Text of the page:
Symud i'r prif gynnwys
Cuddio Rhestr Erthyglau

9 erthygl ar y dudalen hon

IBargoed Notes.


I Bargoed Notes. I" God and the Dr. Walter Walsh paid us his long-expected! visit on Friday, to lecture on God and the People." He urged that economic. selfishness is the natural outcome of the long preaching of selfishness as the religion of get yourself saved, no matter what becomes of everybody else"; and that a statecraft which assumed fear and greed to be the only human motives worth con- sidering, and all others to be foolishness, and which habitually assumed and believed the worst about everybody, was simply the nyan-of-the- world's translation, into his own language, of the theological dogmas of original-sin and total- depravity. He insisted on the truth that was in all religions, however mixed with error; and urged that, as we had had to go beyond mere nationalism to an internationalism, in which every nation would find its place, even so with religions. In conclusion he specially urged us to study Walt Whitman, as the, greatest of modern democrats. (We have in the branch librttry, Stead's selection in the "Penny Poets" Wallace's "Walt Whitman: a Study"; also Burroughs' monograph, and "The Flight of the Eagle" in his "Birds and Poets" all of them giving plentiful quotations). Home Rule for India. We have just had a lecture (Sunday, Oct. 14), on behalf of the Home Rule for India League,, from Mr. Iyer, of Madras. Billy Jones, in the chair, urged that our rulers professed to be fight- ing for the independence of small nationalities. There might be difficulties about applying it to Alsace-Lorraine and the Balkans, but not, surely, in Ireland and India; but. there seemed to be no statesman bold or astute enough to take them up. The spirit of the Russian revolution was anything but dead, witness the revolt in the German Navy. Mr. Iyet" urged that India, had the oldest civili- zation. This justified the people of India in sending a mission to us. He quoted a Whole series of testimonies to the splendour of India*} I civilization under native rule, from ancient and mediaeval travellers- who had visited and writte" accounts of it. The oldest was MegastheniS) a Greek. who resided, as amoassador from the, Greek King of Syria, at the court of the J1lOS0 powerful Indian king of the day, about 30 B.C., not long after Alexander the Great. Then Chinese Buddhists who visited India as pilgi'-in]fr well over 1,000 years ago, Arab traders of tll& Middle Ages, European travellers of later date.. the most famous being Buniceo; and AngIO-In- dian officials, e.g., Sir Thomas Munro, qUO by Keir Hardie (I noticed that our Grand Old Man was one of his chief authorities) to the effect that in the 17th Century, among othr things, there were schools ir. every Indian Vil- lage, and women (commonly alleged to be; specially downtrodden in India) were treated with confidence, respect, and delicacy. othe authorities that he quoted (to show that it not merely his private opinion) added that nO' country was more richly endowed bv nature th^ India, in many part? a very paradme; and th? in literature and philosophy, they were not oQv at least equal to any, but of special value as » corrective to a civilization and culture dominance by the exclusive innuence of Greece, Rome, and one Semitic race (the Jews). As for the condition of India to-day; fall1i?Ø' has become chronic; it comes every year accord ing to Sir Wm. Hmiter, 40 millions never haTr enough to eat; not that there is ever a lack d grain in India; when the crops fail in one P?- some other has a surplus, which might be ?se<* to make up, but (as in Ireland during the ?' mine) it pays the capitalist to export the grail? instead of using it to feed the hungry. Th? there are millions of British capital invested 151 India, and India has to pay 25 millions a y? in interest. Then there are the salaries and pensions of Anglo Indian officials, civil and B?' tary, bringing up the annual drain on India about 30 millions. These salaries, pensions, rcl dividends, pass mainly into the hands of Brit? capitalists at home, to be used by them in the? struggle with Labour at home. To raise -tbi? the peasantry have to pay half their income I taxes, which may be further brought up to three-quarters by local taxes, and these ta;1t:e5 are levied on the gross harvest. So the P?? santry who, under native rule, found six houljs work a day ample to supply all their needs)- under British rule are compelled to toil ?'? sunrise to-sunset for a bare existence. The war had done one good thing: it had ?_ ploded the myth of India being disloyal. ?j. the outbreak of war all the soldiers in India haii been sent to Mesopotamia, etc., and India been quite as quiet without them. The disloy?'? plea having thus failed, the general illiteracy? the natives is urged against granting them set government, yet the Governor-General had tually vetoed a law, proposed by an Indian, A establish compulsory education through0 India.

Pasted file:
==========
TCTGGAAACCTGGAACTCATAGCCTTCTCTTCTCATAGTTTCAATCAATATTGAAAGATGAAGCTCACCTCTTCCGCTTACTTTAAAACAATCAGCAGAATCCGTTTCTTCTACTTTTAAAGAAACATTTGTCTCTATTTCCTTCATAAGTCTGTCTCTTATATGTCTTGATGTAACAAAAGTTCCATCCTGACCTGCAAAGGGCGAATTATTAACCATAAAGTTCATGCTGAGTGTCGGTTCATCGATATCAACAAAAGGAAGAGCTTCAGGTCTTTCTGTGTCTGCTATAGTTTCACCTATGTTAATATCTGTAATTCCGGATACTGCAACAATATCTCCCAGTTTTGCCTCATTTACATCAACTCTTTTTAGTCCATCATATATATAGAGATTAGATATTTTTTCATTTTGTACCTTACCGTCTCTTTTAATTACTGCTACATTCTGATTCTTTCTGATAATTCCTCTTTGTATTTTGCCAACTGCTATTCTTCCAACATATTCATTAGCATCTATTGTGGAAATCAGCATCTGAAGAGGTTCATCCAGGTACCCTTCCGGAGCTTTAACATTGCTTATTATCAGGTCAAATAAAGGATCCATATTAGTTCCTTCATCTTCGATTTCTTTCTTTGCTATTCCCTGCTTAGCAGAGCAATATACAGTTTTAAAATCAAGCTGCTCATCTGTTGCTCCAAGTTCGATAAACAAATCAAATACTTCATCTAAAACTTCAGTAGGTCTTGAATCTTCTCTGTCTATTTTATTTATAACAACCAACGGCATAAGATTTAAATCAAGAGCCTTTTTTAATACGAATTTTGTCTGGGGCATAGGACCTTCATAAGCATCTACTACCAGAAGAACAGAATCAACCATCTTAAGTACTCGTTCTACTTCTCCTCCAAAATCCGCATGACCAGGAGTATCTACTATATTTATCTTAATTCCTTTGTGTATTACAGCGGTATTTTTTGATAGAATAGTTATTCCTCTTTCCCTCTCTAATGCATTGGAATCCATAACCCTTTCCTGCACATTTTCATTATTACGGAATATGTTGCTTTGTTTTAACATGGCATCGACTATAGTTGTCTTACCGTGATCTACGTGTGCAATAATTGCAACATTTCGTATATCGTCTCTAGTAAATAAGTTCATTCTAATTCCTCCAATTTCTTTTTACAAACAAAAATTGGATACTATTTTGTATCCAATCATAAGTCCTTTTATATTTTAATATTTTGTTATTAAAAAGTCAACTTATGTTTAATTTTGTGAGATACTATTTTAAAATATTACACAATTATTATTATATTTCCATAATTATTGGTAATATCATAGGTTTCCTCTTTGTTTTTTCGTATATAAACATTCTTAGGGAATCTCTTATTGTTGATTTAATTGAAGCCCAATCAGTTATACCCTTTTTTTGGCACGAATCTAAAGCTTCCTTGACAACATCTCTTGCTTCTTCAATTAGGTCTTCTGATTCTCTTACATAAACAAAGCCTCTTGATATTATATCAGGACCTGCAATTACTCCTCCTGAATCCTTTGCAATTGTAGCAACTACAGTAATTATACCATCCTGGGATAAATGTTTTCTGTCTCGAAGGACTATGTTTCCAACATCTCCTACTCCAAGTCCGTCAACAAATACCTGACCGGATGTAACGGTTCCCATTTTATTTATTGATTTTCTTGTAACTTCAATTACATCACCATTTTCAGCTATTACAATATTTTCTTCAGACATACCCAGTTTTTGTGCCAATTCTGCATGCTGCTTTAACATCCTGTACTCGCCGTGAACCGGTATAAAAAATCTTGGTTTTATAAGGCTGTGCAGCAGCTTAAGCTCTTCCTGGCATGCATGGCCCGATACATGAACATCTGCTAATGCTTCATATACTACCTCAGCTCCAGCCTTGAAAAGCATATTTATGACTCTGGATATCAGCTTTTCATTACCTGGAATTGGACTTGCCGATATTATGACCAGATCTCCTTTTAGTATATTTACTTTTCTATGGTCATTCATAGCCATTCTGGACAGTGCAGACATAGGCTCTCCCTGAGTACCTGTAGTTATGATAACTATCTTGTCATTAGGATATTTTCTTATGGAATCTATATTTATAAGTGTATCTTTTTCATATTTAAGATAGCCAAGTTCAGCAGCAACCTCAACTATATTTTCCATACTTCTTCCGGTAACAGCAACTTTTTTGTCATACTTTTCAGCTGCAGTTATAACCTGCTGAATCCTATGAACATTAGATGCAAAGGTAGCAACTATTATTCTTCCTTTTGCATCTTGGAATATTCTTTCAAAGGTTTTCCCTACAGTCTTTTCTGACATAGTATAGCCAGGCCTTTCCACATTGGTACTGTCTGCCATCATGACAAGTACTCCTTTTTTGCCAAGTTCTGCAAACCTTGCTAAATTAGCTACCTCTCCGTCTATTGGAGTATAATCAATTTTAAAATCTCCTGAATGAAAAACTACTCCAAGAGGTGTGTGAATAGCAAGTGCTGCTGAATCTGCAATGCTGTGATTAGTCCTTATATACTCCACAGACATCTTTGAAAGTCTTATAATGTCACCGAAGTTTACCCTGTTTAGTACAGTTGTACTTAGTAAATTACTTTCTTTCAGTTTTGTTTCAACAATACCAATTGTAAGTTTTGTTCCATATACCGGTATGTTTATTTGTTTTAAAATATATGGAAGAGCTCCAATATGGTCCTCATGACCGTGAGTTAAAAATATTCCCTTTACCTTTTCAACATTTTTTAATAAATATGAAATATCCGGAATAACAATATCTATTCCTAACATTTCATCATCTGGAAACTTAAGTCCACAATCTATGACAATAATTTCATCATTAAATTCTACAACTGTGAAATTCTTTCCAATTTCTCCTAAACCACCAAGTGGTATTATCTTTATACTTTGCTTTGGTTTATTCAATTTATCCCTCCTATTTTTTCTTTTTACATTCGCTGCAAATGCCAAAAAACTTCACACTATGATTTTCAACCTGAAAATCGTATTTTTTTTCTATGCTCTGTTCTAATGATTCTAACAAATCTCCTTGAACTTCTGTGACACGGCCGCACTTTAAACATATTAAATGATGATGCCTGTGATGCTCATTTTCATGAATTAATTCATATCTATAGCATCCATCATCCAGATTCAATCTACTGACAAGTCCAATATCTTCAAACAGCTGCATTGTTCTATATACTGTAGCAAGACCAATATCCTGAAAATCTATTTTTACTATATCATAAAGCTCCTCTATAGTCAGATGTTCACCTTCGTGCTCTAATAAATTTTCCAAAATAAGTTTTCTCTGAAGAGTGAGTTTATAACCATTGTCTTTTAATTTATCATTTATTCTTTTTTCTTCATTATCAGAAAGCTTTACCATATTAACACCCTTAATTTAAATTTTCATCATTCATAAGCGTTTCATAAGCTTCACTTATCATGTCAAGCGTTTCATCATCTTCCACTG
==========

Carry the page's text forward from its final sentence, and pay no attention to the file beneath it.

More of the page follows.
Merthyr Notes. I

-> Maesteg -Notes.'I

Hirwain Notes.

I Swansea Valley Notes.I I

Gorseinon Notes.


Pontypridd Notes.-